Caroline Harwood, director of incentives, and Annelise Tracy Phillips, senior employment lawyer, Burges Salmon LLP, review the draft Gender Pay Information Regulations


Having completed the “Closing the Gap” consultation exercise in September 2015 the Government has finally published draft Gender Pay Information Regulations.  These are subject to further consultation which ends on the 11 March 2016. Whilst some detail may change, we now know that employers with more than 250 employees will be obliged to publish:-

  • mean difference in pay between men and women as a percentage;
  • median difference in pay between men and women as a percentage;
  • number of men and women in each quartile of their pay distribution;
  • mean difference in bonus between men and women shown as a percentage;
  • the proportion of male and female employees who receive a bonus as a percentage.

Publication will have to be on the employer's searchable website and will be uploaded to a Government sponsored website.  The Government has indicated that it intends to publish sector league tables in 2018.

Key points

  • The Regulations will come into force in October 2016 but the key date is 30 April 2017 – employers will have to report their pay gaps based on the pay period which includes this date.
  • Employers have until 30 April 2018 to publish the data.
  • The reporting obligation only applies to employees, not the self-employed or agency workers – though this may change.
  • Reporting is by legal entity not group, so smaller companies within a large group may not have to report.


How pay is defined will impact on the pay gaps reported.



Basic pay

Pay from a different reference period

Paid leave

Overtime pay

Maternity pay


Sick pay

Value of salary sacrifice schemes

Area allowances

Benefits in kind

Shift premium pay

Redundancy pay

Bonus pay

Pay arrears

Other pay (including allowances)

Tax credits

Pay is to be calculated before deducting PAYE, NI, pension schemes, student loan repayments and voluntary deductions

The regulations use the same definition of pay as used by the Office of National Statistics.  This provides consistency, but could result in a skewing of results. For example:

  • Allowances paid to first aiders/fire wardens are for additional voluntary responsibilities meaning individual choice can affect the data;
  • Benefits-in-kind, such as company cars, are excluded whereas car allowances are included, again a danger of failing to compare like with like;
  • Pay is assessed before pension contributions are deducted but salary sacrifice benefits appear to be excluded, even if they are used to make pension contributions;
  • Maternity pay, often much lower than ordinary pay, will be included - potentially exaggerating the pay gap.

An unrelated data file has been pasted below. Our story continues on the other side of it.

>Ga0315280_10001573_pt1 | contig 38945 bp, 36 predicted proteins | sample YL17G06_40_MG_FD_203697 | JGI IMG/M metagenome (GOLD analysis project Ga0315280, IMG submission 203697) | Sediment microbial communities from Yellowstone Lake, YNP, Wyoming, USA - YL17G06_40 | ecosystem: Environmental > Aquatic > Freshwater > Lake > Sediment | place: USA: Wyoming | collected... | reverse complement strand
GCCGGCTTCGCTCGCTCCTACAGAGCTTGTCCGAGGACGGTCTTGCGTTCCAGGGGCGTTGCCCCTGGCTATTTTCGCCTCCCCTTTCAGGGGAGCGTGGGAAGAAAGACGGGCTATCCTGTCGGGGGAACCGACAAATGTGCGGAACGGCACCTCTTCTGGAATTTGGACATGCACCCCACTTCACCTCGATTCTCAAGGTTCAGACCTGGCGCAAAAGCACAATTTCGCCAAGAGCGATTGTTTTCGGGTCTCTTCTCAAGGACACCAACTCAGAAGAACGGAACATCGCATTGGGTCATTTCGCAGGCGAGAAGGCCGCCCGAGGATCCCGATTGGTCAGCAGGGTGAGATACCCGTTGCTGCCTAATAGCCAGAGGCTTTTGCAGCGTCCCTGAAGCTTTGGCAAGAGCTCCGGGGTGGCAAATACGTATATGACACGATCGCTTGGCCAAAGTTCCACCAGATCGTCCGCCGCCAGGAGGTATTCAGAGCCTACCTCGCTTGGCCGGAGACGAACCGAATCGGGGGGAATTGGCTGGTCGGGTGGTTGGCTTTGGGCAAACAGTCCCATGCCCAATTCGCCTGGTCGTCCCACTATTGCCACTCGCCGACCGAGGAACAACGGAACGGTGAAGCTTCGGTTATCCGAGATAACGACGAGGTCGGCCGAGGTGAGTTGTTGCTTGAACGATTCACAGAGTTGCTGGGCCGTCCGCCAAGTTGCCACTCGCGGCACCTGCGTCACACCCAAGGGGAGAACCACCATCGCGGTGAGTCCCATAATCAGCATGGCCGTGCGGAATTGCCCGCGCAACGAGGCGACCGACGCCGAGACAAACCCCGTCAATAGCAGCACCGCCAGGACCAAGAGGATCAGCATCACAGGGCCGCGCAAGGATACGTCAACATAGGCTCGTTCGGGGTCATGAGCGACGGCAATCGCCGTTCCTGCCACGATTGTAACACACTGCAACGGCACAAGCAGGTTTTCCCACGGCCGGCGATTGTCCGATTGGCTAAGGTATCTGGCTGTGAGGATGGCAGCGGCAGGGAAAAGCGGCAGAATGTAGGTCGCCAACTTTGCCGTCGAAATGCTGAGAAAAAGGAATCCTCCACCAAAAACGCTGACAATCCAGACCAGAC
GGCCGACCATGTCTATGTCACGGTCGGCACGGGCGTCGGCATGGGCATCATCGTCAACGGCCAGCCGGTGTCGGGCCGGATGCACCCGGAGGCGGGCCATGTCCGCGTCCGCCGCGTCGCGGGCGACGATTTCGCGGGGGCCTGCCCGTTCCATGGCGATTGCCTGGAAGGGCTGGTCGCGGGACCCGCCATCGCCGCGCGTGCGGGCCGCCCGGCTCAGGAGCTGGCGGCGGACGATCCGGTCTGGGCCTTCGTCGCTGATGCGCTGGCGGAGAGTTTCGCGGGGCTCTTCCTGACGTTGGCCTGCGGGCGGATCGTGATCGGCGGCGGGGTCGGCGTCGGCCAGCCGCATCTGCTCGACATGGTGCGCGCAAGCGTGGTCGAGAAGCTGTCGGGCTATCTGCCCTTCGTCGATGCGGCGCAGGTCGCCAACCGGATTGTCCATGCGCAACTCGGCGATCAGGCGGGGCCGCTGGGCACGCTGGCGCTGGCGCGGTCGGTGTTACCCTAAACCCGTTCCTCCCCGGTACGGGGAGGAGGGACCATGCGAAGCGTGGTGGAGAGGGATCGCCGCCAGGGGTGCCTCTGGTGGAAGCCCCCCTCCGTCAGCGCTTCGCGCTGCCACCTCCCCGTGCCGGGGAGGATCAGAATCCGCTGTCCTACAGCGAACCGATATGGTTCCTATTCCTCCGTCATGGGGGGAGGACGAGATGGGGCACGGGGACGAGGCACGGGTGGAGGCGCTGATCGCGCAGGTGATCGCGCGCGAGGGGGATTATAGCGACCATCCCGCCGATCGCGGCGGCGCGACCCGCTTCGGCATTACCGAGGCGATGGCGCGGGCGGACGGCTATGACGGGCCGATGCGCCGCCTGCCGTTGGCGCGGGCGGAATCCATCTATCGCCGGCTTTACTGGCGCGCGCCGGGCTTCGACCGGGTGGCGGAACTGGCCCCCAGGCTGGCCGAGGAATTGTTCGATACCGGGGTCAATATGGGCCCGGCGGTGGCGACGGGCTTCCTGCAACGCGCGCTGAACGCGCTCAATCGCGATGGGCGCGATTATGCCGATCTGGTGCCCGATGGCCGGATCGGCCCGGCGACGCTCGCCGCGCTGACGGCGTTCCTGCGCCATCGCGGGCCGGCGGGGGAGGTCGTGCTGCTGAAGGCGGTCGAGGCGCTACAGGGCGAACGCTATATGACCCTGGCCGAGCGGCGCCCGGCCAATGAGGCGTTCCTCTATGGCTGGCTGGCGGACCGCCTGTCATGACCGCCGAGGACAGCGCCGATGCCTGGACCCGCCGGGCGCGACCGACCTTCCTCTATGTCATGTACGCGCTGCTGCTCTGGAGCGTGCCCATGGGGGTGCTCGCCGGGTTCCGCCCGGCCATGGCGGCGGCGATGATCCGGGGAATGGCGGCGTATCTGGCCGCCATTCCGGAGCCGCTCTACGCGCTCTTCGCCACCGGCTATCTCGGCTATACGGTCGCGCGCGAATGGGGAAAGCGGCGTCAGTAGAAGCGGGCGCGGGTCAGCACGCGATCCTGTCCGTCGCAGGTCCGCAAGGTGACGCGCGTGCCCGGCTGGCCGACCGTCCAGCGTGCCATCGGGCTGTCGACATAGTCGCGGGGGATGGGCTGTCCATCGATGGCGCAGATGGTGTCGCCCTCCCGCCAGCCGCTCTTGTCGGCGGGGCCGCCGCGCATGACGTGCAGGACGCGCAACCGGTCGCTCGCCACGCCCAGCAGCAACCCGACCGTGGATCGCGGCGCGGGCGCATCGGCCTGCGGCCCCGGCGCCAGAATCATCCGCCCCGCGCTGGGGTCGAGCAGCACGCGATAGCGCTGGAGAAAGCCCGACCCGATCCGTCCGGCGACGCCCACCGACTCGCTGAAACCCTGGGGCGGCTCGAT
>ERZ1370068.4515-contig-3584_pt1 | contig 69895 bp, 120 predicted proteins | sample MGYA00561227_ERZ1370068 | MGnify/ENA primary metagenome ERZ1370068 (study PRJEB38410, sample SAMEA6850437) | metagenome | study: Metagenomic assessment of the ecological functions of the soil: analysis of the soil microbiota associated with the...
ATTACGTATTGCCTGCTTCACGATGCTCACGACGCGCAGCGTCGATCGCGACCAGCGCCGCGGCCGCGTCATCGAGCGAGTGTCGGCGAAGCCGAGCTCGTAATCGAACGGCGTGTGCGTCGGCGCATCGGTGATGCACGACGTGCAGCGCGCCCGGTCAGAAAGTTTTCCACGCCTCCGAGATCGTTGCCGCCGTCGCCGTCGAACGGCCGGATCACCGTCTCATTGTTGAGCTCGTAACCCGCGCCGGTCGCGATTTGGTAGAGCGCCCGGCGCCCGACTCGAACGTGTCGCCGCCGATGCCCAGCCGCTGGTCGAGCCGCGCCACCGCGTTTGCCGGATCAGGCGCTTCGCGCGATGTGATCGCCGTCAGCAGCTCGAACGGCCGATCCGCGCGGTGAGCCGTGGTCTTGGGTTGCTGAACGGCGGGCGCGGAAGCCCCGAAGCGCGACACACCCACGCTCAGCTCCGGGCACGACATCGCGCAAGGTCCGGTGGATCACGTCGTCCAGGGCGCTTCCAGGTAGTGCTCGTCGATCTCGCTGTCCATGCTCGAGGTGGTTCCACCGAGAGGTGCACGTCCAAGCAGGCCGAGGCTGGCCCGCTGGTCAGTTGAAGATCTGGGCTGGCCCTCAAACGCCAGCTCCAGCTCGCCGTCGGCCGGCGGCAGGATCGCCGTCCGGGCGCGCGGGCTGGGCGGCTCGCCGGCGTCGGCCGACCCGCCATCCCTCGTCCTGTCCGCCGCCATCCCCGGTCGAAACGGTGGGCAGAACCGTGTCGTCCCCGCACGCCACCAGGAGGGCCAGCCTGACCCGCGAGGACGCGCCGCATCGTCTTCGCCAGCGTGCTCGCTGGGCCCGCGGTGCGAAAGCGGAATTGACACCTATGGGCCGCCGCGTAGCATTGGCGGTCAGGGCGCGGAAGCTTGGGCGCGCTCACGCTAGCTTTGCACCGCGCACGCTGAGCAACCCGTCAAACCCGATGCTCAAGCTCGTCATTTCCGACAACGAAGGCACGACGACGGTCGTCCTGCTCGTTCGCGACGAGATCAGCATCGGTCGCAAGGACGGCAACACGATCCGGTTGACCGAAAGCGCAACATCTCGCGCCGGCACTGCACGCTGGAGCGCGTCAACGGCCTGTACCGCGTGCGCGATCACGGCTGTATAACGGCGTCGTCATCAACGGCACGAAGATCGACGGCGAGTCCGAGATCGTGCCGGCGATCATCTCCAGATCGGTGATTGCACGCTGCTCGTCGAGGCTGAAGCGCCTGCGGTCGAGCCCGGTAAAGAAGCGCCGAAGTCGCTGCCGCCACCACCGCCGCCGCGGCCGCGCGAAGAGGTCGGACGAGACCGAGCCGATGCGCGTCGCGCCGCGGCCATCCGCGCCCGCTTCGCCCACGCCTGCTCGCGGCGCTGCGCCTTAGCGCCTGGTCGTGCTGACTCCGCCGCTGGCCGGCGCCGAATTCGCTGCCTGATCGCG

Bonus is to be published separately because research from the Equality and Human Rights Commission in the financial services sector indicates that differences between men and women's bonus pay constitutes a significant proportion of the gender pay gap in that sector.

Bonus will include:-

  • Payments received and earned in relation to profit sharing, productivity, performance and other bonus or incentive pay, piecework and commission;
  • Long-term incentive plans or share schemes (including those dependent on performance); and
  • Cash equivalent of share value on the date of payment.

What next?

Even though employers have until April 2018 to report, the relevant data will need to be gathered between 30 April 2016 and 30 April 2017 for bonus and as at 30 April 2017 for pay.  That means that employers now have a relatively short window in which to act where there are concerns about existing pay systems.

Whilst there is no obligation on employers to provide a narrative to accompany the data,most organisations will want to explain it and explain what steps they are taking to address issues highlighted.

Employers should, therefore:-

  • check whether they can gather the necessary data and if not, put the necessary systems in place and how to do so;
  • review areas of concern, for example by taking snapshot reviews or conducting pay system audits, and take steps to address any issues.
  • If women are under-represented in parts of the workforce consider what can be taken to address this; for example, participation in diversity networks, mentoring schemes, talent development programmes.

When conducting data gathering exercises employers should take care to avoid creating documents which might subsequently be used in litigation by disgruntled employees.  Information gathered for the purposes of obtaining legal advice can be subject to legal advice privilege and cannot generally be used in subsequent litigation so employers should consider involving in-house lawyers or external legal advisers in audits or reviews.

Caroline Harwood is Director of Incentives and Annelise Tracy Phillips is a senior employment lawyer at the law firm Burges Salmon LLP.